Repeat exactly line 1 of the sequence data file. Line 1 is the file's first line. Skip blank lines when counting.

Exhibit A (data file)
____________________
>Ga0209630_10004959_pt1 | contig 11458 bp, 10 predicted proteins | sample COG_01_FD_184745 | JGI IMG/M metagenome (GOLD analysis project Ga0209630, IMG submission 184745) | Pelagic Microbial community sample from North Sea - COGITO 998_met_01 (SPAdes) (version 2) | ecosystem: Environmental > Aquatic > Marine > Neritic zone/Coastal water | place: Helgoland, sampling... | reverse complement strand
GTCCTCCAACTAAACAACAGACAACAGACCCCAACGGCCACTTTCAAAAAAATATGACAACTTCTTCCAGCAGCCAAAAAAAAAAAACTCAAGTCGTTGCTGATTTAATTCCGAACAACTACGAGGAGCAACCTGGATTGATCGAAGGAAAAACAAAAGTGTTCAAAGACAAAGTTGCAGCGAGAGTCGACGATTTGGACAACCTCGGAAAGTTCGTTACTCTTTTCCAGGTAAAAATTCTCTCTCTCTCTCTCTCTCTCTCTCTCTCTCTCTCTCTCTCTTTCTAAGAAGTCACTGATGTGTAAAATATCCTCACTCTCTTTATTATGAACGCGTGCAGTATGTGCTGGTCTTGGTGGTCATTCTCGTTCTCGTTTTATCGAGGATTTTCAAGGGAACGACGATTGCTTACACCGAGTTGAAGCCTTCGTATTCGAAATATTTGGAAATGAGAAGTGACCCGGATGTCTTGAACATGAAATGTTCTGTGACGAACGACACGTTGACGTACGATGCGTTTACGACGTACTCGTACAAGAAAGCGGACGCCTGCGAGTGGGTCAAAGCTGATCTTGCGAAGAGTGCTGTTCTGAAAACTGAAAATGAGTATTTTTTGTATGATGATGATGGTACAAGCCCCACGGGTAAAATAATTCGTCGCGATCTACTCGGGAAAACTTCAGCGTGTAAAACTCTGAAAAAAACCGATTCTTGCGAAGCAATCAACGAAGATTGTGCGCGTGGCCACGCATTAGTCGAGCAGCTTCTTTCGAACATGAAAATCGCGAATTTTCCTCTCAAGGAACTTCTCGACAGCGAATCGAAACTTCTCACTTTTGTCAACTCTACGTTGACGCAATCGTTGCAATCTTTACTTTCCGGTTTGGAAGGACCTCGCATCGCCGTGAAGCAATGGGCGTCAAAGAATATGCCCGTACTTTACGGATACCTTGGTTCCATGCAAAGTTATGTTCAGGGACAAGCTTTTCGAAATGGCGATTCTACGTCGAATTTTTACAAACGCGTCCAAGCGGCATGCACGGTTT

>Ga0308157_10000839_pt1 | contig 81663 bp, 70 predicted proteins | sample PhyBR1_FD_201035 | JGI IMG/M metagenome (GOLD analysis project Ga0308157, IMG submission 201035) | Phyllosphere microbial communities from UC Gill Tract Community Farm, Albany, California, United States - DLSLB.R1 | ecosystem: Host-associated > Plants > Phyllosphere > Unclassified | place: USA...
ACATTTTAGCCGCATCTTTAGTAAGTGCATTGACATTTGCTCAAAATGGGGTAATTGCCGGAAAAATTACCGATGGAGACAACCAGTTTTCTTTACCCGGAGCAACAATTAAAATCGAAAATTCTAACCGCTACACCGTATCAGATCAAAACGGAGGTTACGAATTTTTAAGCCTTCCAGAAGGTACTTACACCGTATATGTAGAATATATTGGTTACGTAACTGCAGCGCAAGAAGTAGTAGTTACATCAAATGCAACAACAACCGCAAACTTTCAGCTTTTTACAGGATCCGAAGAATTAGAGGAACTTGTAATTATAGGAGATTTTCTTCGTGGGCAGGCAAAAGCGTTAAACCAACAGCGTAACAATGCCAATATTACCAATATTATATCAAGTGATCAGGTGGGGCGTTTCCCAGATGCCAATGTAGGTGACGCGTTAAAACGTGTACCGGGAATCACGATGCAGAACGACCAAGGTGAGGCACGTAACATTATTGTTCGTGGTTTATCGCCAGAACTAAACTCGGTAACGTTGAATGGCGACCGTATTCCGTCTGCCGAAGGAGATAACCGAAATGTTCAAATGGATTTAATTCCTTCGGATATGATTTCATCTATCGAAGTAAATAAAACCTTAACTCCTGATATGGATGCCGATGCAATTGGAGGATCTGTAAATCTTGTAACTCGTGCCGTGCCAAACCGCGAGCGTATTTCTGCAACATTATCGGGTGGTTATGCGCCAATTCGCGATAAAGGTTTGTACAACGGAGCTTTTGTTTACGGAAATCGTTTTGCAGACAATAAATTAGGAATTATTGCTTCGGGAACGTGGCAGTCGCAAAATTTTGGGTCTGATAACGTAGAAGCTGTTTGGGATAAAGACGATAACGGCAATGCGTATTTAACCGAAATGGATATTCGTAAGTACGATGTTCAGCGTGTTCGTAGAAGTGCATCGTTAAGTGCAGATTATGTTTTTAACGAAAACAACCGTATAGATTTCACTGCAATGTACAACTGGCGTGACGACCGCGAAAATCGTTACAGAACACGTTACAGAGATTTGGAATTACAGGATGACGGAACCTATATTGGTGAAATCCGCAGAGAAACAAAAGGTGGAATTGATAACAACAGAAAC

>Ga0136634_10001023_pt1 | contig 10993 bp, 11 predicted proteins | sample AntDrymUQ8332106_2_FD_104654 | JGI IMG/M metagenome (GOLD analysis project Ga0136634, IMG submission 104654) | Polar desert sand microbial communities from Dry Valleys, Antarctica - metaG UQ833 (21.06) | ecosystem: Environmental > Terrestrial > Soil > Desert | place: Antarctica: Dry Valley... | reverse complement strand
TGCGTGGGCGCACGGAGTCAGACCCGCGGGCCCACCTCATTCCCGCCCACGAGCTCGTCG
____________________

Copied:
>Ga0209630_10004959_pt1 | contig 11458 bp, 10 predicted proteins | sample COG_01_FD_184745 | JGI IMG/M metagenome (GOLD analysis project Ga0209630, IMG submission 184745) | Pelagic Microbial community sample from North Sea - COGITO 998_met_01 (SPAdes) (version 2) | ecosystem: Environmental > Aquatic > Marine > Neritic zone/Coastal water | place: Helgoland, sampling... | reverse complement strand